“Structural unemployment” is being tossed around more and more by the talking heads and financial blogeratti. For the uninitiated, 'structural unemployment' is an economist's way of throwing up his hands and saying there is no way to fix the problem, because it is built into the structure of the system. Politicians will grasp the concept with both hands and hide behind it.
Edmund Phelps wrote an op ed piece in the New York Times on August 6 arguing that much of the recent rise in US unemployment (and, by implication, global unemployment) has been structural in nature, and therefore will not be amenable to correction simply by boosting aggregate demand.
What has all this got to do with the current level of unemployment, which stands at 9.5 per cent in the US? Phelps believes that the credit crunch has administered a major negative shock to the economy which has increased the structural unemployment rate to about 7-7.5 per cent.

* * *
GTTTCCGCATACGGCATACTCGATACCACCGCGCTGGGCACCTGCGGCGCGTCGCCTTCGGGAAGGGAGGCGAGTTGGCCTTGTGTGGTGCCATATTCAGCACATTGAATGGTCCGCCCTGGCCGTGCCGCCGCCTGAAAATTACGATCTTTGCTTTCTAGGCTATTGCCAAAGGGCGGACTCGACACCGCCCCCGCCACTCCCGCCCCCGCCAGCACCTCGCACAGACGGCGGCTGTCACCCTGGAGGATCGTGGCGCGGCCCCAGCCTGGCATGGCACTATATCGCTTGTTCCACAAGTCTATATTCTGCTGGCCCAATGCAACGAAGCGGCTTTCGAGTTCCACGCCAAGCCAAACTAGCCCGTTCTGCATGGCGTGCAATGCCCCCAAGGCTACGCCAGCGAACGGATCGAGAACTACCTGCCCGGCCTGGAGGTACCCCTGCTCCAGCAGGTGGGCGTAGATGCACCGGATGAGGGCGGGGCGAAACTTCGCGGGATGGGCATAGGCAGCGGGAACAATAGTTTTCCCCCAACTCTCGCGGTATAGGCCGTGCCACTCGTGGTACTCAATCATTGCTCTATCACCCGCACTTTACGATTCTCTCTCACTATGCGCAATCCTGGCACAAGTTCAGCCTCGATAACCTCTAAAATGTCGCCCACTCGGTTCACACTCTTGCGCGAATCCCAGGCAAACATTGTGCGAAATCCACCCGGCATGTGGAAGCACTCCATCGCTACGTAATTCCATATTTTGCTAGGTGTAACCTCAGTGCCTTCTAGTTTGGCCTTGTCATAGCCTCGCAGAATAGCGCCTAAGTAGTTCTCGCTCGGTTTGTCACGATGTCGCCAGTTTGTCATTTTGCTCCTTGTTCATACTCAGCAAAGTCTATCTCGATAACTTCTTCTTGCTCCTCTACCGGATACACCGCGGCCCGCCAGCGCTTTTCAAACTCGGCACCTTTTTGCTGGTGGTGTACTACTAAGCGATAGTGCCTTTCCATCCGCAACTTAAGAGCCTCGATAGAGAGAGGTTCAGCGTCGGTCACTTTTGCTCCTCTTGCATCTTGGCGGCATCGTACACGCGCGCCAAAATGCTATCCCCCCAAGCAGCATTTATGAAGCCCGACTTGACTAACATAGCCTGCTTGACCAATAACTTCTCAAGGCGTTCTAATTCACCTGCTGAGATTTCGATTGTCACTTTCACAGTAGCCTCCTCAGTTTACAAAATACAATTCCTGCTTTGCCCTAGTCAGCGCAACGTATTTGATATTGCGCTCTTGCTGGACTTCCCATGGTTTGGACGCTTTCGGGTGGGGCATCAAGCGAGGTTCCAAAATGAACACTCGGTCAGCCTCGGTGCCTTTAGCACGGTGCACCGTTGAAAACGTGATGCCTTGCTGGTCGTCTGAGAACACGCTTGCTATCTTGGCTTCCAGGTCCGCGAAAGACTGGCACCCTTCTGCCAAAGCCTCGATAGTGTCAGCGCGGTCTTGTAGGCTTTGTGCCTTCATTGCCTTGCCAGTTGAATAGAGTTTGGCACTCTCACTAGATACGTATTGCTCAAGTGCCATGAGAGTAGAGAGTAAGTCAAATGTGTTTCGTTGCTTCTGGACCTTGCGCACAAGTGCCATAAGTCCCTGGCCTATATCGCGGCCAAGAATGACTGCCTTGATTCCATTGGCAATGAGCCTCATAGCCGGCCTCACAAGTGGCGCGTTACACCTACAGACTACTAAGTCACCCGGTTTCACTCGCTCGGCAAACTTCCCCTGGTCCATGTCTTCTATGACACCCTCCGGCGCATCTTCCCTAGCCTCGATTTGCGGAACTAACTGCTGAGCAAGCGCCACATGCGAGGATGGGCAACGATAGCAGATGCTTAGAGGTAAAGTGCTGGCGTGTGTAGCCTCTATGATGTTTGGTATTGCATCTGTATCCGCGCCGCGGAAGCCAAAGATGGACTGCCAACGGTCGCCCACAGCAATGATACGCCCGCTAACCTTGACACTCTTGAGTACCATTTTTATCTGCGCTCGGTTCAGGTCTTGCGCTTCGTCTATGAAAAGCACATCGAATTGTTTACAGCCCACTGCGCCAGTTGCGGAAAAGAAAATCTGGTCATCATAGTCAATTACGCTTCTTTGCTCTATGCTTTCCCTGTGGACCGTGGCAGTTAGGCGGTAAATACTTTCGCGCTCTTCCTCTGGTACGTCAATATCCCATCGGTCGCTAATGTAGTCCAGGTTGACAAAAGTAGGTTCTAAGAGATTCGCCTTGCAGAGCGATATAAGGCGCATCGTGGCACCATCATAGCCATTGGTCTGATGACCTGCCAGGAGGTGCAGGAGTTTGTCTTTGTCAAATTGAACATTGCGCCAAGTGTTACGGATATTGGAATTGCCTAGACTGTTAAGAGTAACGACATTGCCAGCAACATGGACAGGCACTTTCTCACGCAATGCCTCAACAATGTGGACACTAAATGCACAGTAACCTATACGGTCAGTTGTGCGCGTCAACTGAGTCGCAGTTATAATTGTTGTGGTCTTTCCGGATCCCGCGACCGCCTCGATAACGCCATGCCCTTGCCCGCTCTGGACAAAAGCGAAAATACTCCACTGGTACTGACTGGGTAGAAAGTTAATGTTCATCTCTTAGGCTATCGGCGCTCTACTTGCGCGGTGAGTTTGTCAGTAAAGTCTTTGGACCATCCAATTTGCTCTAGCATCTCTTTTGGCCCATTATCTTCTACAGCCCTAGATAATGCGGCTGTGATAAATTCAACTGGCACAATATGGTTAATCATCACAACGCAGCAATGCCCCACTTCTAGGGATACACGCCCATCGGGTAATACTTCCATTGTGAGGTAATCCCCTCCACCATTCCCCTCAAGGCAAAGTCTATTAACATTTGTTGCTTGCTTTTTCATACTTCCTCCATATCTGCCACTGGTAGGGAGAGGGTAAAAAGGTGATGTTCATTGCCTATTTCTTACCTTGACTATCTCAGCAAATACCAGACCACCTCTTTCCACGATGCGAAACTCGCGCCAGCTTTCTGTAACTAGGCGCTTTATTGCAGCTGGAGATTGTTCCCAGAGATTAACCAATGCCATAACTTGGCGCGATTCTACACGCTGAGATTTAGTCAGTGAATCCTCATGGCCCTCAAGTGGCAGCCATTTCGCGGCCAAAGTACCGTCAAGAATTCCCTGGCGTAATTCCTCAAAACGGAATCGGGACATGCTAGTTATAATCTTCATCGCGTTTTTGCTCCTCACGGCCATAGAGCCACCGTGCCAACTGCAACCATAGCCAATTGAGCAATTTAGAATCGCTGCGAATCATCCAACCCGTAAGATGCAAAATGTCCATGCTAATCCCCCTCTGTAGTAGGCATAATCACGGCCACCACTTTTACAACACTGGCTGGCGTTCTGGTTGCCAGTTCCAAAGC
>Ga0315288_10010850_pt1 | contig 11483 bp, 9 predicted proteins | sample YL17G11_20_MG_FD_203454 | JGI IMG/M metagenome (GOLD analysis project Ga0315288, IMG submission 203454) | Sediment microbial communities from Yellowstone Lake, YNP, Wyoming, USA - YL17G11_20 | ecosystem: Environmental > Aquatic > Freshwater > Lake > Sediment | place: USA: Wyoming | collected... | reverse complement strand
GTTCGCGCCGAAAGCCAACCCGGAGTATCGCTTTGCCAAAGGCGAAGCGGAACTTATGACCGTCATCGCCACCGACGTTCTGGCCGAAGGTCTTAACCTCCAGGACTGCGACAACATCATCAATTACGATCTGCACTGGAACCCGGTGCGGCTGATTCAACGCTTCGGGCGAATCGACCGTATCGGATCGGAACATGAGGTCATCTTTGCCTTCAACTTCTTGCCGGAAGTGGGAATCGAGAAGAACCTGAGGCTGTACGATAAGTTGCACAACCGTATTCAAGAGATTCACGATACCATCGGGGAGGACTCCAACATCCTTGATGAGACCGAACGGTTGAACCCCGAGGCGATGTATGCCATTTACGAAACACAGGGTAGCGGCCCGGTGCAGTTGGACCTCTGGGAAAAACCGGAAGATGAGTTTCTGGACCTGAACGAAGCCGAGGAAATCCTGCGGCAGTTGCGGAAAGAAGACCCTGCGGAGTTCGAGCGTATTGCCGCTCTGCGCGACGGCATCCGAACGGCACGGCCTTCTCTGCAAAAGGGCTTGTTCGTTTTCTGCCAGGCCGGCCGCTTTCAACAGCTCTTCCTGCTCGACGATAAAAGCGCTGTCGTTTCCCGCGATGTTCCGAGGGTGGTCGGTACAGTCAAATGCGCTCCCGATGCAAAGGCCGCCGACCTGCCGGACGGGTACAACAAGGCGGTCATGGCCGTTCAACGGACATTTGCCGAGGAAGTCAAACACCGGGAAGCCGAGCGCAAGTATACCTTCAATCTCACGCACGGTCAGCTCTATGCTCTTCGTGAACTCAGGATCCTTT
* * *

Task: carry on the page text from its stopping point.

The one thing that you often don't hear mentioned when reporters talk about the unemployment rate, is the number of people who are not counted in that number, the persons deemed to no longer be in the work force (not simply because they retire or have chosen to be a stay at home parent, but the huge number of those deemed "no longer looking for work"). Many of these people are not looking for work because there is none available. Phelps would now add a huge number to that category.
The new poor.